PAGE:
Describe the Socialization factors in an organizational socialization.

An organization has a culture but its individual members will be replaced over time. For the organization’s culture to endure it must be transmitted from current organizational members to new members. This process is called organizational socialization. It is especially important in organizations with strong cultures. Organizations with weak cultures have less to transmit and will tend to experience culture change as members come and go with their own particular societal cultures. Socialization has three phases: anticipatory socialization, encounter and change and acquisition.

Anticipatory Socialization:

A certain degree of socialization occurs even before the new member joins the organization. What a person has heard about working for a local fast food chain can give him or her an idea of what to expect if hired. Individuals who do not believe they would fit in may not even apply to join. The socialization of those who do join is therefore easier.

Organizations use the interviewing process to begin the socialization of new members. A realistic job preview attempts to paint a realistic picture of what to expect from the job and the organization. The idea is that upon entry the recruit is not shocked by unanticipated problems. Interviewing is also used to determine the degree of match between the values of potential recruits and the values of the organization. New recruits with personal values matching those of the firm have been found to adjust to the organization’s culture more quickly than recruits with non-matching values.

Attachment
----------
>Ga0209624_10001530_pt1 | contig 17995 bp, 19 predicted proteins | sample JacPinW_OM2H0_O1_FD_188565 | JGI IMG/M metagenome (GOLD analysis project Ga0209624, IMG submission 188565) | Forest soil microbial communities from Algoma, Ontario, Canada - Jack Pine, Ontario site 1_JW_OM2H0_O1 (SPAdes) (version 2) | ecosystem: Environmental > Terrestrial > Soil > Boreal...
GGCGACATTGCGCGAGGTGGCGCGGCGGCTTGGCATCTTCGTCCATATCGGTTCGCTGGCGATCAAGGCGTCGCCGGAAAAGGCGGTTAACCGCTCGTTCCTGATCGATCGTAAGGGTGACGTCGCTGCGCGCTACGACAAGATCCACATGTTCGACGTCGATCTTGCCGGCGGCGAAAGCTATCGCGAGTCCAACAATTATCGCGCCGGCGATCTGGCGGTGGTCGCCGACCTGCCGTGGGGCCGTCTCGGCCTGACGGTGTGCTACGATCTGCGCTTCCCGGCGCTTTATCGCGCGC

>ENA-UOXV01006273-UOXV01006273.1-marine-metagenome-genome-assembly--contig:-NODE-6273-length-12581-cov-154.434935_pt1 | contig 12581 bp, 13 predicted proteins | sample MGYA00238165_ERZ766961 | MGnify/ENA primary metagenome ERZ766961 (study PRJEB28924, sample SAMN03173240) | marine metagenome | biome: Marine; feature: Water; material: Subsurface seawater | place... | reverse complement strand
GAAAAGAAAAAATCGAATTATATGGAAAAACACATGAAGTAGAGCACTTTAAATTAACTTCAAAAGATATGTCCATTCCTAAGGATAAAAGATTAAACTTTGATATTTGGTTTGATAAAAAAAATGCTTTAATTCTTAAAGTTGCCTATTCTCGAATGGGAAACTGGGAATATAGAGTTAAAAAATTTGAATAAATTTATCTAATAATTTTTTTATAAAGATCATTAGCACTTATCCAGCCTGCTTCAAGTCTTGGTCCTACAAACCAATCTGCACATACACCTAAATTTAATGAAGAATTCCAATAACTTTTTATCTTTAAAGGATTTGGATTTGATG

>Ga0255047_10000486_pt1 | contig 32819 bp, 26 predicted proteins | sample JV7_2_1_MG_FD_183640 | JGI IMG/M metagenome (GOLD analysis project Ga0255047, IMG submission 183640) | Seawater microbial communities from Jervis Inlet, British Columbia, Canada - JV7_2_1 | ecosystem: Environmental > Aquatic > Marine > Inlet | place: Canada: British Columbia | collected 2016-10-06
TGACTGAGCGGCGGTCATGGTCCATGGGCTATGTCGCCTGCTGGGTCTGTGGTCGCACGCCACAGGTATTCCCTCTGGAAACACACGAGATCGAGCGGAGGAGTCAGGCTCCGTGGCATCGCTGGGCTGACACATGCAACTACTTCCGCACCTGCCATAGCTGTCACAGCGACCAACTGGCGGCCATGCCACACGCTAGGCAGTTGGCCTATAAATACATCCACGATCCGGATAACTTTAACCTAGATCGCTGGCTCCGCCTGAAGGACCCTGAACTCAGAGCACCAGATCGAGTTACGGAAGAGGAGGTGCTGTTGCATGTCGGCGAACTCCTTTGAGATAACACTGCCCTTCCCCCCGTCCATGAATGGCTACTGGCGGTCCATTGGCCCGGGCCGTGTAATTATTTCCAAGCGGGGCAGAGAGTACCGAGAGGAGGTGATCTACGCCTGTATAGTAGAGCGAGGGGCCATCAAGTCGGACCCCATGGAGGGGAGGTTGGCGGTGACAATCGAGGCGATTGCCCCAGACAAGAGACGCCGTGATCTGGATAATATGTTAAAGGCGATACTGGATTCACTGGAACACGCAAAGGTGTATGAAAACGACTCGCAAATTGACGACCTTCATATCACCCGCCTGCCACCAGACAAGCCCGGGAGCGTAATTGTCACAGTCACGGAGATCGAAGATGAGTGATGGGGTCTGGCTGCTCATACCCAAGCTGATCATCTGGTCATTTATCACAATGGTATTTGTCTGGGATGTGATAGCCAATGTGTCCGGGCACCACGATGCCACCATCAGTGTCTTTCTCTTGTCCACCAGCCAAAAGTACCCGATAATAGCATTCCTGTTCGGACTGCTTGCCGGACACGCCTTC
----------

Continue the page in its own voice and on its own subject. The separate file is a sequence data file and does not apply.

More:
Organizations also send cultural messages to potential new members during interviews. When there are several rounds of interviews with progressively senior members of the organization, the message sent is of the importance of finding the best person for the position. In contrast, hiring for a part-time job at the lowest level of the organization is often accomplished quickly, with a person having minimally acceptable qualifications hired on the spot. The cultural message in this case is that such employees are easily let into and out of the organization.


The first day on a new job is one of encounter. The new recruit is told what to do and how to do it. A common feeling in the encounter phase is of being lost, confused, and overwhelmed with information. Since many new employees do not get a very good first impression of the organization, a practical way to help the new member become socialized is to provide a newcomer’s welcome package that contains useful information about the organization and how it works.

Change and Acquisition:

At this stage newcomers begin to acquire and internalize the culture of the organization. This results in some change in their beliefs and values. When a member of an organization is considered an old hand and is asked to show new organizational members the ropes, that person may be considered to have successfully acquired the organization’s culture.

The change and acquisition process is made easier when organizational newcomers are active in seeking information about their job, role, and the organization’s culture. This suggests that both the newcomer and the organization affect socialization.

The socialization factors in organizational socialization are:

  • Influence of subcultures relevance for gender and minority issues.
  • Cross-cultural comparisons.
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